This is the first time that genetic analysis has been used to assess whether a psychological treatment like CBT will work for children.
Anxiety disorders are the most common type of mental health disorder in children. They include obsessive-compulsive disorder, phobias, separation anxiety disorder, post-traumatic stress disorder and panic disorder and affect approximately 10 per cent of young people.
The research team of Associate Professor Jennifer Hudson at The Centre for Emotional Health, Macquarie University and Dr Thalia Eley at the MRC Centre for Social, Genetic and Developmental Psychiatry at the Institute of Psychiatry (IoP) at King’s College London, collected DNA from 359 children diagnosed with anxiety disorder, which affects around one in twenty children in Australia. Those found to have a shorter version of the 5HTPP genetic marker were 20 per cent more likely to respond to CBT and to be free of their anxiety six months after the end of their treatment.
Two forms of the 5HTTP gene commonly exist within the human population, short form and a long form. The short form has previously been shown to predict which individuals are likely to be prone to depression when under stress. More recently it has been proposed that the short form influences how individuals respond to their environment more generally, be it positive or negative. In this study children with the short form of the gene were more responsive to the positive environment of CBT, and were more likely to get better.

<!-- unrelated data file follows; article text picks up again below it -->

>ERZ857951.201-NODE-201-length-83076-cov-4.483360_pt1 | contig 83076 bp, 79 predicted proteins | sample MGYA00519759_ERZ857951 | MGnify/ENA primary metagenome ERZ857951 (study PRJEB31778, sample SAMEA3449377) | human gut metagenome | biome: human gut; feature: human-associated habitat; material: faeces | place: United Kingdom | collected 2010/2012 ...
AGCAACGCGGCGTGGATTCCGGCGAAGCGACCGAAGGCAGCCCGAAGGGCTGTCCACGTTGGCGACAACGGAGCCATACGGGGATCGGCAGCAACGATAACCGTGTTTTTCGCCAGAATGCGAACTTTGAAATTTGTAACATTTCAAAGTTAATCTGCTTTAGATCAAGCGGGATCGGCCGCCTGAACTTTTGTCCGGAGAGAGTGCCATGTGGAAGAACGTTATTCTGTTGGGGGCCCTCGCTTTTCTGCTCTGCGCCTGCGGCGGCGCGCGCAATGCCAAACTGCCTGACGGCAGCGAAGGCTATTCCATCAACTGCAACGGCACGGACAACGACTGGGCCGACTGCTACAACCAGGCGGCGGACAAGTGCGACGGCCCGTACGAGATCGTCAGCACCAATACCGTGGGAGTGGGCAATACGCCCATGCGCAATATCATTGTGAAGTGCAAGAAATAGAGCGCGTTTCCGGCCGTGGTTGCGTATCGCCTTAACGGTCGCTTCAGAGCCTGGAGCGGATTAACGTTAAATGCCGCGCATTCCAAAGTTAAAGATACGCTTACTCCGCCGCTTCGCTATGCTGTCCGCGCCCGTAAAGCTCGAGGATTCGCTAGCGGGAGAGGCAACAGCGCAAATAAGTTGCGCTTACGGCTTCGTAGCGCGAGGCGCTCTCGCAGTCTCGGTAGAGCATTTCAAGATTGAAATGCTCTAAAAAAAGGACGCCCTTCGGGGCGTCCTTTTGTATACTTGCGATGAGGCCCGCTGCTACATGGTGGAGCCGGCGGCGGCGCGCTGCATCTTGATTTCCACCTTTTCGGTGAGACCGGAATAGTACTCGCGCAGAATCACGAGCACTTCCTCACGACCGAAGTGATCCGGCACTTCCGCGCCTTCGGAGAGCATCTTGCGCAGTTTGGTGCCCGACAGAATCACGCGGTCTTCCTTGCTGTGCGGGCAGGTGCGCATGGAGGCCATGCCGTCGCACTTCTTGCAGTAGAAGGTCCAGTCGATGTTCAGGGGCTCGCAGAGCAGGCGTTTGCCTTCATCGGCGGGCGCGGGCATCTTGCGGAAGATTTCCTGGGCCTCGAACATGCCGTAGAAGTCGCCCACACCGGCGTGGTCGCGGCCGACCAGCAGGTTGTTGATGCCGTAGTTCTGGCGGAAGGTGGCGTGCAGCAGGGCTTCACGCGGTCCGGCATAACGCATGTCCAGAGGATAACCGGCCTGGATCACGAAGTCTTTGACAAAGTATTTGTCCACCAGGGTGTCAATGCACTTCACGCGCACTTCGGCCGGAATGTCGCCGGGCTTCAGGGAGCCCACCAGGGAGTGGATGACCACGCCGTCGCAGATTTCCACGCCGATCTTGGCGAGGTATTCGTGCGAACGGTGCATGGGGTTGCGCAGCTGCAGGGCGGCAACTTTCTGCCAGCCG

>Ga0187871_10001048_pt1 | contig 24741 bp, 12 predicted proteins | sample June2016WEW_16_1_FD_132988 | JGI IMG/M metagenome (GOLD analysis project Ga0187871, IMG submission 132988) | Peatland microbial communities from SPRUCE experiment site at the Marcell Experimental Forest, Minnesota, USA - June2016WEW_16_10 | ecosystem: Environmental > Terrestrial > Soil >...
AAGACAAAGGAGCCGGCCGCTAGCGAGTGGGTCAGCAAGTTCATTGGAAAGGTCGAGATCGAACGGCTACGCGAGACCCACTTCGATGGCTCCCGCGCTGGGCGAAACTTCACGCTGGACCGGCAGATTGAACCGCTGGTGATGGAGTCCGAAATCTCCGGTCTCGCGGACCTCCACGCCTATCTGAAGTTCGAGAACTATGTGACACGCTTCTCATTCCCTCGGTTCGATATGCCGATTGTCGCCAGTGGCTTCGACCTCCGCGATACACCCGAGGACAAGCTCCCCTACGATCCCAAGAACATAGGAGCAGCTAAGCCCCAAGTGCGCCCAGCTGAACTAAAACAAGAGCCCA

Dr Hudson says: ‘Anxiety and fear are normal emotions that we experience both in childhood and across the lifespan, yet there are a significant number of children for whom anxiety has a major impact on their lives. Their fears and worries stop them from going to school, spending time with friends, and can affect their physical health. CBT has been shown to help children by changing the way they think about the world around them and to help them gradually face the situations in which they feel scared.’
‘Our study showed that this gene predicted whether children responded well to psychological therapy. The short form of the gene, which can contribute to a child feeling more negative when things are stressful, may have a positive flipside, in that the child is more responsive to CBT.’
The research was funded by the Medical Research Council (UK) and the Australian Research Council. The research was also recently awarded a 2011 Excellence in Research Award from Macquarie University.
For details of the award and a video clip featuring Professor Jennifer Hudson from Macquarie University, please click here.
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